Lampedusa ends with Stefano’s challenge: “I defy you to see the joy in Modibo and Aminata’s faces and not feel hope. I defy you”.


Lampedusa, by Anders Lustgarten. Directed by Steven Atkinson. Louise Mai Newberry (Denise), Ferdy Roberts (Stefano). Soho Theatre, London. Play published by Bloomsbury Methuen Drama, 2015.

Anders Lustgarten: “Refugees don’t need our tears. They need us to stop making them refugees”.   Guardian, 18 April 2015.

Rhodes’ Legacy

Cecil John Rhodes was controversial in life and death. Over the past weeks the future of his statue at the University of Cape Town has split opinion in a rush of words that has become countrywide. On 8 April, UCT’s Council agreed to remove the statue in a victory for the Rhodes Must Fall student movement.

The issues behind the protests are more substantial than the commemoration of a long-dead imperial dreamer. They comprise three intertwined sets of challenges: the university’s admissions policy; the student experience; and the demographic profile of the academic staff.

UCT is South Africa’s most sought after university. Crafting an equitable admissions policy is complicated by the toxic mix of marked economic inequality and the legacies of racial segregation, and by the constitutional requirement that universities address the continuing consequences of apartheid. As a result, UCT uses a mix of US-style affirmative action and what would be understood in Britain as contextual admissions.

This makes continuing dissent inevitable. The Rhodes Must Fall student movement’s demands are simple: “adopt an admissions policy that explicitly uses race as a proxy for disadvantage, prioritising black applicants”. But for others, also demanding radical change but grounded in the long and principled tradition of non-racism, any use of race as a criterion is anathema. White middle class families see their children as unfairly disadvantaged. Many middle class black students, born into a new country and beneficiaries of the best schools, resent the implication that they need a leg up to get in. And for a large number of aspirant black students from poor families and impoverished communities, UCT is still as inaccessible to them as Rhodes intended it should be.

The student experience combines the formal curriculum, the extra-curricular opportunities of a traditional campus, and the attitudes and expectations that people have of one another; together, the institution’s culture. Given that South Africa’s higher education system was built on a double grid of discrimination by race and then again by language and ethnic identity, this is inevitably a difficult area. As Vice-Chancellor Max Price has acknowledged, there is a pressing need to build an institutional culture of inclusiveness, where all feel welcome.

The alienation that students can feel is expressed by fourth-year student Mbali Matandela:

The lectures don’t represent your history or your narrative at all. You don’t see yourself on the campus monuments, or the naming of the buildings. You then turn to your books which don’t address you. Students learn from lecturers, and lecturers learn from students, and you share an experience. When the experience is not there, you’re almost disconnected from knowledge itself.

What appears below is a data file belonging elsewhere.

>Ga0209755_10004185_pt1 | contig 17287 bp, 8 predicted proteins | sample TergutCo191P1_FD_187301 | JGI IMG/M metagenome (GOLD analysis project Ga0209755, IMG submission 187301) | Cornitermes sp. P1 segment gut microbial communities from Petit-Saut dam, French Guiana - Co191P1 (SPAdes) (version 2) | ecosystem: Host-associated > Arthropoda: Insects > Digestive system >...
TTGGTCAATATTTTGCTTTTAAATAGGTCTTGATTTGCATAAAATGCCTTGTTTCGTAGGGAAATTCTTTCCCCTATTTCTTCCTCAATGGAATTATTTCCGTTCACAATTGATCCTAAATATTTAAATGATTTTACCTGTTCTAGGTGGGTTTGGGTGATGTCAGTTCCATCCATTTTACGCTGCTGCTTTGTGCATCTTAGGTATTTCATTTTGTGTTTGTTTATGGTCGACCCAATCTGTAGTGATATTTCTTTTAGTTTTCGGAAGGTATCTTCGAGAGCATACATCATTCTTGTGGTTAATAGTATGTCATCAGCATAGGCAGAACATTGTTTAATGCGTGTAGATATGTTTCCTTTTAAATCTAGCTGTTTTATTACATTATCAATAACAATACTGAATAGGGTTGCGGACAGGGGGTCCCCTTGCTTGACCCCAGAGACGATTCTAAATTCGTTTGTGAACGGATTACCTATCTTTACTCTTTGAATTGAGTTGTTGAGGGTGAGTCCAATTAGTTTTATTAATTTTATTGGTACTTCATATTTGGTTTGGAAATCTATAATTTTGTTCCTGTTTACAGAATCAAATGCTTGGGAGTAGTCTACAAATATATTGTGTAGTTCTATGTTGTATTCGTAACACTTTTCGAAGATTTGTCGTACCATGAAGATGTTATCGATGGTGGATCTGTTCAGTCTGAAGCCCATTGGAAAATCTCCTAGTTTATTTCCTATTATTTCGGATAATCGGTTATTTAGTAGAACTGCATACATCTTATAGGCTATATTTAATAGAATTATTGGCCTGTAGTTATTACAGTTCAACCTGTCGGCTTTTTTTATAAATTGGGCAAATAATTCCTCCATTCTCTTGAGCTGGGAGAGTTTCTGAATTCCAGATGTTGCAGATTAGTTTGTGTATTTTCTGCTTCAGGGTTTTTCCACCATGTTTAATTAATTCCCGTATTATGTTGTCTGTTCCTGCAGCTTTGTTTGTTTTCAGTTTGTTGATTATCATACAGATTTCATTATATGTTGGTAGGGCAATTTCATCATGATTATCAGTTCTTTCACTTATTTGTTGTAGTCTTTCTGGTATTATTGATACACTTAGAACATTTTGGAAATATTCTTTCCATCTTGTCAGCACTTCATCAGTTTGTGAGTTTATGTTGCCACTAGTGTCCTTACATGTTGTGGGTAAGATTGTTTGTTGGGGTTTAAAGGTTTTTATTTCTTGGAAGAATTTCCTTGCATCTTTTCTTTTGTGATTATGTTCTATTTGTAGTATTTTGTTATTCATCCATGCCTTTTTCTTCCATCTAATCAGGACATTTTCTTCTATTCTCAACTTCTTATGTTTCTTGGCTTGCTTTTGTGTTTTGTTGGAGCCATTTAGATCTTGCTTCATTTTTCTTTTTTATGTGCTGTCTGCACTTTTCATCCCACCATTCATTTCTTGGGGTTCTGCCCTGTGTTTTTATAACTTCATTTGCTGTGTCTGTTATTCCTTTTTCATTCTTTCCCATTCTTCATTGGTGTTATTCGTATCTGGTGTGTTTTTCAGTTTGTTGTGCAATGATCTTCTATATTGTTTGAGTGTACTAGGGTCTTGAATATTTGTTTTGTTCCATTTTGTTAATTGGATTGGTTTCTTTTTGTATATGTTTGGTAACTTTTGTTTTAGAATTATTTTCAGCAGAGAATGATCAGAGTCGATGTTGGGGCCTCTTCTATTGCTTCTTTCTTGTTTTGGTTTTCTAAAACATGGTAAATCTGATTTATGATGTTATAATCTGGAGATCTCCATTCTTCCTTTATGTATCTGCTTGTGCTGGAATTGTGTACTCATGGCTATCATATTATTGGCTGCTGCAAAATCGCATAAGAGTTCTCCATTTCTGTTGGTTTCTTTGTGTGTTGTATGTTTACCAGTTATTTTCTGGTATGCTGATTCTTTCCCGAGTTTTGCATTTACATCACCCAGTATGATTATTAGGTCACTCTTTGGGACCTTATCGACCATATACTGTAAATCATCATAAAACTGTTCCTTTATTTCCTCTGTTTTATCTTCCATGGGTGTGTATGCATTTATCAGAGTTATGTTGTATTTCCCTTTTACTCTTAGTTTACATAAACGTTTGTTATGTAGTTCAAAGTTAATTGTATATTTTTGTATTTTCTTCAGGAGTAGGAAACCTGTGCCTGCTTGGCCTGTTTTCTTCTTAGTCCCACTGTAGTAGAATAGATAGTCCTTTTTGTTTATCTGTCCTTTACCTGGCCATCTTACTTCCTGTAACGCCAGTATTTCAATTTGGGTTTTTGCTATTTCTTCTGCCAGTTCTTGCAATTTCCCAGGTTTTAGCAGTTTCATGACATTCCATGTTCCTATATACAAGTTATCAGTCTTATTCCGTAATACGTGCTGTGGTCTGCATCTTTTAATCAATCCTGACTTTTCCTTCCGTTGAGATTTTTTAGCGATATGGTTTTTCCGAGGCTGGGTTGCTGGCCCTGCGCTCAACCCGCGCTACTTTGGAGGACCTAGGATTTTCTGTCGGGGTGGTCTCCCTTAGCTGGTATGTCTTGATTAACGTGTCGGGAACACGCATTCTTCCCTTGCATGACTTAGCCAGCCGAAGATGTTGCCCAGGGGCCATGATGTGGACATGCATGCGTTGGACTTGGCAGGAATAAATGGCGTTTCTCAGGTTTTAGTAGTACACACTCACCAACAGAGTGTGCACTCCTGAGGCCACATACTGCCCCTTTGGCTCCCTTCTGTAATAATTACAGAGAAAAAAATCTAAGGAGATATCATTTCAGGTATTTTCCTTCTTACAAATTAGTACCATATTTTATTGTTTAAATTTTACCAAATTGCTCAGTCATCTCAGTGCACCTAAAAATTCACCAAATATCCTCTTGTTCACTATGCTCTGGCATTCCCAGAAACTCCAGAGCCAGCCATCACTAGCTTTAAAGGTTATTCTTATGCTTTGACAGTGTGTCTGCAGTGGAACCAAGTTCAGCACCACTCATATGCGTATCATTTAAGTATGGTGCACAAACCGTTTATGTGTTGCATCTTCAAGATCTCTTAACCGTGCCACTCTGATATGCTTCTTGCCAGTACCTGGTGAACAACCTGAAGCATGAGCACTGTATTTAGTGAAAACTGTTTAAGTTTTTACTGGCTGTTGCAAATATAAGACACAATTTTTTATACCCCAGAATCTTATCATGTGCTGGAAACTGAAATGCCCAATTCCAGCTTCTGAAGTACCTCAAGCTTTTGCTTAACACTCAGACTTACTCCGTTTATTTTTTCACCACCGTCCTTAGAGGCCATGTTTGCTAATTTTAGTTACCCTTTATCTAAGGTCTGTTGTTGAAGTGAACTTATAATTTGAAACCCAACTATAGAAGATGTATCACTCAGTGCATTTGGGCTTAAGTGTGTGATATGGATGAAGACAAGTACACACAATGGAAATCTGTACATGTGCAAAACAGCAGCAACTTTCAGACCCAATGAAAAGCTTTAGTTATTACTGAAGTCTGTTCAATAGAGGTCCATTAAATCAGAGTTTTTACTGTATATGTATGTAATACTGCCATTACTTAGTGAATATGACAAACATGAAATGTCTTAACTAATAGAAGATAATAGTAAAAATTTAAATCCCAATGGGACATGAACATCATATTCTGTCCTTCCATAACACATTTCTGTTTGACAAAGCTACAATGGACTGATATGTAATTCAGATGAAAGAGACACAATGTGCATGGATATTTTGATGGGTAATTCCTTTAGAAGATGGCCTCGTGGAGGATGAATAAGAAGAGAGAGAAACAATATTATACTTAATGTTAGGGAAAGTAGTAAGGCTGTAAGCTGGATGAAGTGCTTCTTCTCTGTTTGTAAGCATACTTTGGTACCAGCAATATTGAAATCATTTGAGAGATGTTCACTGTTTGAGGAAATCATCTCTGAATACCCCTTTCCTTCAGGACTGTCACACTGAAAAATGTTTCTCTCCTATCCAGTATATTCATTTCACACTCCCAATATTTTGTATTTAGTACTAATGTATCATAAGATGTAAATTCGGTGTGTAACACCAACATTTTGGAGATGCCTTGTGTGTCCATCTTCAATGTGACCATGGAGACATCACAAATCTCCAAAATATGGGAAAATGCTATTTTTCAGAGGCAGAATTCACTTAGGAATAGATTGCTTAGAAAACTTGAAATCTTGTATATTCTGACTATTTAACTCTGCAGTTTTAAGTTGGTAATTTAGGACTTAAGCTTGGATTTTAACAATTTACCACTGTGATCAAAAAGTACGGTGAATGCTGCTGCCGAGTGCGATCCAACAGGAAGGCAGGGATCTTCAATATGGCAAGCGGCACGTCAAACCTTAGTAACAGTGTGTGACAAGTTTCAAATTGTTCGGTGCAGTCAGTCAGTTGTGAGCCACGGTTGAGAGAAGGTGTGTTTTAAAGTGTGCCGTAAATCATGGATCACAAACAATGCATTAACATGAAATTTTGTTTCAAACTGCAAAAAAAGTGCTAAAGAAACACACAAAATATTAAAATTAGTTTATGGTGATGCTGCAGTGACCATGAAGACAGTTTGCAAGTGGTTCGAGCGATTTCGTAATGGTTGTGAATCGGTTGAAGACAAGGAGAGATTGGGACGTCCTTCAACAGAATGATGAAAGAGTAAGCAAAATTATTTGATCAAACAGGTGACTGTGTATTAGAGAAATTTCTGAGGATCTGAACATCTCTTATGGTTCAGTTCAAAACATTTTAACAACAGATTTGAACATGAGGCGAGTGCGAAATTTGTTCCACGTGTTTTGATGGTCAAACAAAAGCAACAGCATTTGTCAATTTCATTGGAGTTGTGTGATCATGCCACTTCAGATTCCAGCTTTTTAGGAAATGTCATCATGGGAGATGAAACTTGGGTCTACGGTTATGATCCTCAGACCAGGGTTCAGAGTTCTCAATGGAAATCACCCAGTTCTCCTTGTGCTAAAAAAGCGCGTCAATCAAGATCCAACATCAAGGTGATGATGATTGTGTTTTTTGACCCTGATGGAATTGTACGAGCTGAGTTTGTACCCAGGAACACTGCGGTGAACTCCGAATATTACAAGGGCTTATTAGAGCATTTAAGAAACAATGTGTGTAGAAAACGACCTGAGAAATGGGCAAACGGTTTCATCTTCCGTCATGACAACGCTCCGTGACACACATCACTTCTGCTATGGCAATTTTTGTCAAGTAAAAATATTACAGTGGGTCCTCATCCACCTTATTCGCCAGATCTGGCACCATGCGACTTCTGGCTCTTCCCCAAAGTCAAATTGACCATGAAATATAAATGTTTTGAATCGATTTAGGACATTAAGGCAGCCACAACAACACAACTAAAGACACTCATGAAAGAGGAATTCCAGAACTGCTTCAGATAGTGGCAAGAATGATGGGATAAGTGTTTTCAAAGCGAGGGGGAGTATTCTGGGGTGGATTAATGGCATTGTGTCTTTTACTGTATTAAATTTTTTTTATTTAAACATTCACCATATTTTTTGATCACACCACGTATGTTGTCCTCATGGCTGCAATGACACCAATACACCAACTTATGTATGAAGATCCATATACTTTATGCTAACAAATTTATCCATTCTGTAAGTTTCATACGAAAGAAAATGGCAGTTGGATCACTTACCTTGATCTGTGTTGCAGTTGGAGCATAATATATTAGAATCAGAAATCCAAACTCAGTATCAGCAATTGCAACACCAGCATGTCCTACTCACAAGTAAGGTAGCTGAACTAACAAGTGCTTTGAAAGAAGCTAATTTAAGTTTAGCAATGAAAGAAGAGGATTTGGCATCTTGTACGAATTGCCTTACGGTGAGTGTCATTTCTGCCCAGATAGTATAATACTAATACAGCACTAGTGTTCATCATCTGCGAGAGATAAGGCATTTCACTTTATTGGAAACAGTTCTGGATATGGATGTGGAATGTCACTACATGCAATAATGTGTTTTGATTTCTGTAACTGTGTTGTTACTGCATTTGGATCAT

The demographic profile of the academic staff is inseparable from the student experience. While white South Africans are now less than 10% of the population as a whole, a substantial majority of UCT’s more senior academic staff are white and those holding professorships are overwhelmingly male. Experience elsewhere, and particularly in the US, has shown that changing a university’s demographics is a long journey that must start with the recruitment of strong cohorts of doctoral degree students and continue with close attention to selection and promotion processes. The problem now, that has sharpened around the controversy of Rhodes’ statue, is that more than twenty years have passed since the initial commitments of a new democracy. It is difficult to defend the argument that a further two decades will be needed before South Africa’s leading university will have a profile that reflects and enhances the abilities and expertise of its people as a whole.

Taken together, UCT’s contested admissions policy, fractured institutional culture and low levels of recruitment of black academic staff have come to stand for the slow pace of transformation in South African higher education more generally, and for the growing alienation of those coming of age. Sociologist and public intellectual Xolela Mangcu sees a clear danger of heightened conflict ahead:

If people can continue to behave in hurtful ways without knowing it, then surely a counter-reaction is inevitable? Between us and that outcome stand the students of UCT. They are our best antidote to racist psychosis. They are the miner’s canary that is foretelling us of the perils of racial war. Heed them, and heed them now.